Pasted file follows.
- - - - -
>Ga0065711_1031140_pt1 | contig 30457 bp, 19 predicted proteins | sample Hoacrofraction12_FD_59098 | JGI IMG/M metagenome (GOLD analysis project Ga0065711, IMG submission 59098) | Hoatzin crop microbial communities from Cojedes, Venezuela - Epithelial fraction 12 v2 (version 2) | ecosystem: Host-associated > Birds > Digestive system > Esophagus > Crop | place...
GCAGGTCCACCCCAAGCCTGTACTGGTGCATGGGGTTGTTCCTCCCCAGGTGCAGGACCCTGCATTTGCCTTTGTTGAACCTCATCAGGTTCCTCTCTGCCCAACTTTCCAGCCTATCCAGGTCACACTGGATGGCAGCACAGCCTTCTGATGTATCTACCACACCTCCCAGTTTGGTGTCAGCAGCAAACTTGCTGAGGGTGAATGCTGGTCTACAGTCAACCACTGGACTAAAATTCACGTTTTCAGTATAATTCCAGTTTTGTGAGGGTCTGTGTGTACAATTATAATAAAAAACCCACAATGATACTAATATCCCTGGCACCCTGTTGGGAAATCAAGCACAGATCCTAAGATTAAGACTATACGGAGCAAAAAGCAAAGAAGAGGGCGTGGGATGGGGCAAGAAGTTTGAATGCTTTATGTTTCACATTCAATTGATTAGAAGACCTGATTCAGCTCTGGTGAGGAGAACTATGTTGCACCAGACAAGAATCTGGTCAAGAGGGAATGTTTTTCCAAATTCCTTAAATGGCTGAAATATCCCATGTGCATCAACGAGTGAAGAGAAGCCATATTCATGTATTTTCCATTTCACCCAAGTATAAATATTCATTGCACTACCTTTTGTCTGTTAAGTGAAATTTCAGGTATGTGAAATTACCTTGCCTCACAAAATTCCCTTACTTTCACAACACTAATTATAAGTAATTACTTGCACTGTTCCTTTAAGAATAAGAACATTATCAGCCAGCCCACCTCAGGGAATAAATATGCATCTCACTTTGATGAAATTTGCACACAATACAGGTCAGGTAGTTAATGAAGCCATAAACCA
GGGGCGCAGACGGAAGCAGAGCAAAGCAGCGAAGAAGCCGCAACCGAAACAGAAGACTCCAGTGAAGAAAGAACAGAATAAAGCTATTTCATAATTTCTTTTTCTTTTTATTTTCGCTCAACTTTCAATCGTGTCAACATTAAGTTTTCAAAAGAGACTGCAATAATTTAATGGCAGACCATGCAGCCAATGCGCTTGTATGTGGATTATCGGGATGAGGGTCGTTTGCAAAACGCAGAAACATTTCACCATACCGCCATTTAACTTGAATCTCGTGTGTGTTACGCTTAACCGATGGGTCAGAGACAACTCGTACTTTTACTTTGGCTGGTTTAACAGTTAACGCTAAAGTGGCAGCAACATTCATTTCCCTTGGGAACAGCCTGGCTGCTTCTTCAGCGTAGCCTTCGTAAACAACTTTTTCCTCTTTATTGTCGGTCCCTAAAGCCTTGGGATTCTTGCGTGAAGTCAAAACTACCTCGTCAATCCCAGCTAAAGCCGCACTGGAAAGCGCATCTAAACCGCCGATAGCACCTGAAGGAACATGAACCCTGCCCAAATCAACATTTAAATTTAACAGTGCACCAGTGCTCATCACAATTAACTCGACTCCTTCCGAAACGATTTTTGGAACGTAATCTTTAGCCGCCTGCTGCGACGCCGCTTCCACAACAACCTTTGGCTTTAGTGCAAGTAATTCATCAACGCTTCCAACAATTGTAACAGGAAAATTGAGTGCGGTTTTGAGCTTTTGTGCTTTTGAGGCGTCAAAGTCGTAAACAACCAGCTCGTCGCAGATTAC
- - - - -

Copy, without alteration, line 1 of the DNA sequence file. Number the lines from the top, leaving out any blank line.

>Ga0065711_1031140_pt1 | contig 30457 bp, 19 predicted proteins | sample Hoacrofraction12_FD_59098 | JGI IMG/M metagenome (GOLD analysis project Ga0065711, IMG submission 59098) | Hoatzin crop microbial communities from Cojedes, Venezuela - Epithelial fraction 12 v2 (version 2) | ecosystem: Host-associated > Birds > Digestive system > Esophagus > Crop | place...